INTO DARK­NESS

Twisted? Maybe. Bleak? Def­i­nitely. Di­rec­tor Yor­gos Lan­thi­mos is back with an­other off-kil­ter drama

Empire (Australasia) - - Preview - WORDS DO­RIAN LYNSKEY THE KILLING OF A SA­CRED DEER IS IN CIN­E­MAS FROM 16 NOVEM­BER AND IS RE­VIEWED ON PAGE 33

YOR­GOS LAN­THI­MOS KNOWS his work is di­vi­sive but he doesn’t quite know why. When The Killing Of A Sa­cred Deer, the Greek di­rec­tor’s first film since his un­cat­e­goris­ably strange English-lan­guage de­but The Lob­ster, de­buted at Cannes it was met with both ap­plause (and a Best Screen­play award) and boos. In the re­views, rap­tur­ous com­par­isons to Kubrick and Haneke rubbed up against ac­cu­sa­tions of sadism.

“I’m al­ways sur­prised when peo­ple are scan­dalised and shocked by things that we’ve been deal­ing with since the be­gin­ning of time,” Lan­thi­mos says ami­ably, scratch­ing his beard. “We live in a time when there’s a lot of con­ser­vatism around.”

His first Amer­i­can pro­duc­tion is a ter­ri­fy­ing, enig­matic psy­cho­log­i­cal thriller with an­cient res­o­nances. It be­gan as the story of a trou­bled teenager who takes re­venge on a wealthy sur­geon, played by The Lob­ster’s Colin Far­rell. Lan­thi­mos and his reg­u­lar co-writer Efthymis Filip­pou took in­spi­ra­tion from the Greek tragedy of Iphi­ge­nia, sac­ri­ficed by her fa­ther Agamem­non to ap­pease Artemis af­ter he ac­ci­den­tally killed one of the god­dess’ sa­cred deer. “I don’t know if it’s a tragedy in a strict sense of the form,” he says. “But the way we use the word to­day? I guess it’s a tragedy.”

In other hands, the re­venge plot might lead to a stan­dard cuckoo-in-the-nest thriller, but ev­ery com­po­nent of Lan­thi­mos’ un­mis­take­able style — the dead­pan line read­ings, the un­set­tling use of mu­sic, the mys­te­ri­ous eli­sions in the plot — is de­signed to cre­ate am­bi­gu­ity. “I make films in the way that I like to see films,” he says. “I never like it when things are pre­sented as black and white: this is good, this is bad.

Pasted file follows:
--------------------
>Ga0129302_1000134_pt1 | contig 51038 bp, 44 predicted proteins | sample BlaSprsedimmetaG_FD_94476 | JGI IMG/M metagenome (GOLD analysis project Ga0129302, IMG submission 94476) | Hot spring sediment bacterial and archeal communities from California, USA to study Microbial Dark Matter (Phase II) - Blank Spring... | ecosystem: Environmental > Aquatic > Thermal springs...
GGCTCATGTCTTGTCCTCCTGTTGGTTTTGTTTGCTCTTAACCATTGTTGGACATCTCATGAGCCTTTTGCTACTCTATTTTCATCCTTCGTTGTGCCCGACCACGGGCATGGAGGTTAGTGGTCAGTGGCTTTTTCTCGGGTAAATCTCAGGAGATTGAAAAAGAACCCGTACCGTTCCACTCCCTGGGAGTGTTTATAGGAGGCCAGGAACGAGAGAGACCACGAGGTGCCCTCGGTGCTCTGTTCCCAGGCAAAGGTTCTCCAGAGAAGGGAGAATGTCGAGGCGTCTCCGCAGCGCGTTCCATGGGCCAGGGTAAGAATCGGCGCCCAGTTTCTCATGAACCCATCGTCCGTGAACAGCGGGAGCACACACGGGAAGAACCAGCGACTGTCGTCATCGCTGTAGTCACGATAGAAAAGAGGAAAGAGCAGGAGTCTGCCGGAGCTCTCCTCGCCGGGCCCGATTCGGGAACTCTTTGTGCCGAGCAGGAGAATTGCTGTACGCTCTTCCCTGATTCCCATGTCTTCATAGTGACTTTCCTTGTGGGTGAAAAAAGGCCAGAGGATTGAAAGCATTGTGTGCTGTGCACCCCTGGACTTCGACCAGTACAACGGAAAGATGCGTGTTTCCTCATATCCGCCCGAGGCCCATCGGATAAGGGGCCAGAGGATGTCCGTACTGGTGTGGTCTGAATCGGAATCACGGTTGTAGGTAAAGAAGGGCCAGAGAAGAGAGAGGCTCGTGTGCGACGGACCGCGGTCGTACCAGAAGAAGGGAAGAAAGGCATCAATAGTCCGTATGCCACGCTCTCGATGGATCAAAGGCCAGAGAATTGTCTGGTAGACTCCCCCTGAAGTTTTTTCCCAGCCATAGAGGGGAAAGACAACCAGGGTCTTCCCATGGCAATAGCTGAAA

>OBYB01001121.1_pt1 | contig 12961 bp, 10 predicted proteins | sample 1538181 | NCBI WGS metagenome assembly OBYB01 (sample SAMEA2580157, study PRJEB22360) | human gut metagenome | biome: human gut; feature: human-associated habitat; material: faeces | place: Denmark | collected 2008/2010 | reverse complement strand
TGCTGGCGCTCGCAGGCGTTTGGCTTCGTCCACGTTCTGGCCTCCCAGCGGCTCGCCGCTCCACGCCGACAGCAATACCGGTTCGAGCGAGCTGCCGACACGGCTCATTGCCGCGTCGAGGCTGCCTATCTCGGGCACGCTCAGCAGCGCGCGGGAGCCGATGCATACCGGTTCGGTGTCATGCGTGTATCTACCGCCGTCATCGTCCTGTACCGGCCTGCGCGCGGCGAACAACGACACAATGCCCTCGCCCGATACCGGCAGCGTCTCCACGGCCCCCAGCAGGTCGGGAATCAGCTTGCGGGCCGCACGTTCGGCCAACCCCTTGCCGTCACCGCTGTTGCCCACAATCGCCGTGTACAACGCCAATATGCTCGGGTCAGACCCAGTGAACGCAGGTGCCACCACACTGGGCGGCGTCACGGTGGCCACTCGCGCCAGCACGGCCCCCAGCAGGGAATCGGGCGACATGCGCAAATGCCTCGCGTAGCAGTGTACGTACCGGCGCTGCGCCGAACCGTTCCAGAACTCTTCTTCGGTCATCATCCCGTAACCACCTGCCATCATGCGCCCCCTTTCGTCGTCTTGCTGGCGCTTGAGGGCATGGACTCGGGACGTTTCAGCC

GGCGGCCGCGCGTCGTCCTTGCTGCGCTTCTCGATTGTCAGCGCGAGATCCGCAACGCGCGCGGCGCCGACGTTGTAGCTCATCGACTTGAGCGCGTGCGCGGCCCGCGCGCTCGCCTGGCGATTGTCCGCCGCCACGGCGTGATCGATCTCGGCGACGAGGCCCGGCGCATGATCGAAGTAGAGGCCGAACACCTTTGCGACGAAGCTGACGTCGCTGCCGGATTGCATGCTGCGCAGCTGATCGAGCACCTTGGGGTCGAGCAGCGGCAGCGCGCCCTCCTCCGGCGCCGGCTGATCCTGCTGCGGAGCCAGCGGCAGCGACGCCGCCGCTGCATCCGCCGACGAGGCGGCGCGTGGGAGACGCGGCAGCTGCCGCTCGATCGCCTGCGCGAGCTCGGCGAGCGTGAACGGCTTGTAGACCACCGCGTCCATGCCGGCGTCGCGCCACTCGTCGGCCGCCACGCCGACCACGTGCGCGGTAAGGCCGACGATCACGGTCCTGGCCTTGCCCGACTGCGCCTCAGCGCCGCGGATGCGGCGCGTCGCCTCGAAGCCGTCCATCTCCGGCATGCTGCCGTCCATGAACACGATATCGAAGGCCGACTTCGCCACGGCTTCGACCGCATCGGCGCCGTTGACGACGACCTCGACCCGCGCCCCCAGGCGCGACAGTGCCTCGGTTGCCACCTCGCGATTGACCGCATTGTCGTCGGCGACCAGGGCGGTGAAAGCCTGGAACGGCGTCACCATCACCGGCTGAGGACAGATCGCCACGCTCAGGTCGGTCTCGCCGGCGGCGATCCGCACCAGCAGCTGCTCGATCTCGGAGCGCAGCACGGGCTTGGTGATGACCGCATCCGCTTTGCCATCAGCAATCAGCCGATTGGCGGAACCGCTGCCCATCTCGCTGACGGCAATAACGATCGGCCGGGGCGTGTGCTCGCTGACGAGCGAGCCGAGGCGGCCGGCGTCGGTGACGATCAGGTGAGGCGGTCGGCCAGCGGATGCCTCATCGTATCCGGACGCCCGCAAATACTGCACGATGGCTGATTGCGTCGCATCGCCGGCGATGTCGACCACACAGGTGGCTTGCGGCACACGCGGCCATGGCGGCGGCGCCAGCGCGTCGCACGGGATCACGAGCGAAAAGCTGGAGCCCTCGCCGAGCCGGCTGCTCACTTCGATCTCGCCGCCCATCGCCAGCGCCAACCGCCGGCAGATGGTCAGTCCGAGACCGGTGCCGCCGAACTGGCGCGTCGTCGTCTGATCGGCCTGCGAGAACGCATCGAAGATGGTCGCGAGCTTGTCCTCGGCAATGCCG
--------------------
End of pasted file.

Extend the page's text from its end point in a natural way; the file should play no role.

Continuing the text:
I don’t want to be con­sid­ered an id­iot and told what is what. I want to be in­trigued.”

When dis­cussing his work, his favourite word is “dif­fer­ent”.

Lan­thi­mos’ rep­u­ta­tion at­tracts big-name tal­ent. Ni­cole Kid­man and Ali­cia Sil­ver­stone star along­side Far­rell, while his Queen An­neera pe­riod drama The Favourite, cur­rently in post-pro­duc­tion, fea­tures Emma Stone, Olivia Col­man and Rachel Weisz. Ac­tors are al­ready at­tuned to his unique tone and, he says, they have a good time. Even a film as nerve-wrack­ing to watch as The Killing Of A Sa­cred Deer was en­joy­able to make. “It’s ba­si­cally a com­edy when you ob­serve it from afar: all these grown-ups do­ing weird things,” he says. “It is fun. If the stress of try­ing to get things done wasn’t there,

I’d be hav­ing fun as well.”

Above: The Beguiled co-stars Ni­cole Kid­man and Colin Far­rell re­unite. Here: Di­rec­tor Yor­gos Lan­thi­mos on set.

Newspapers in English

Newspapers from Australia

© PressReader. All rights reserved.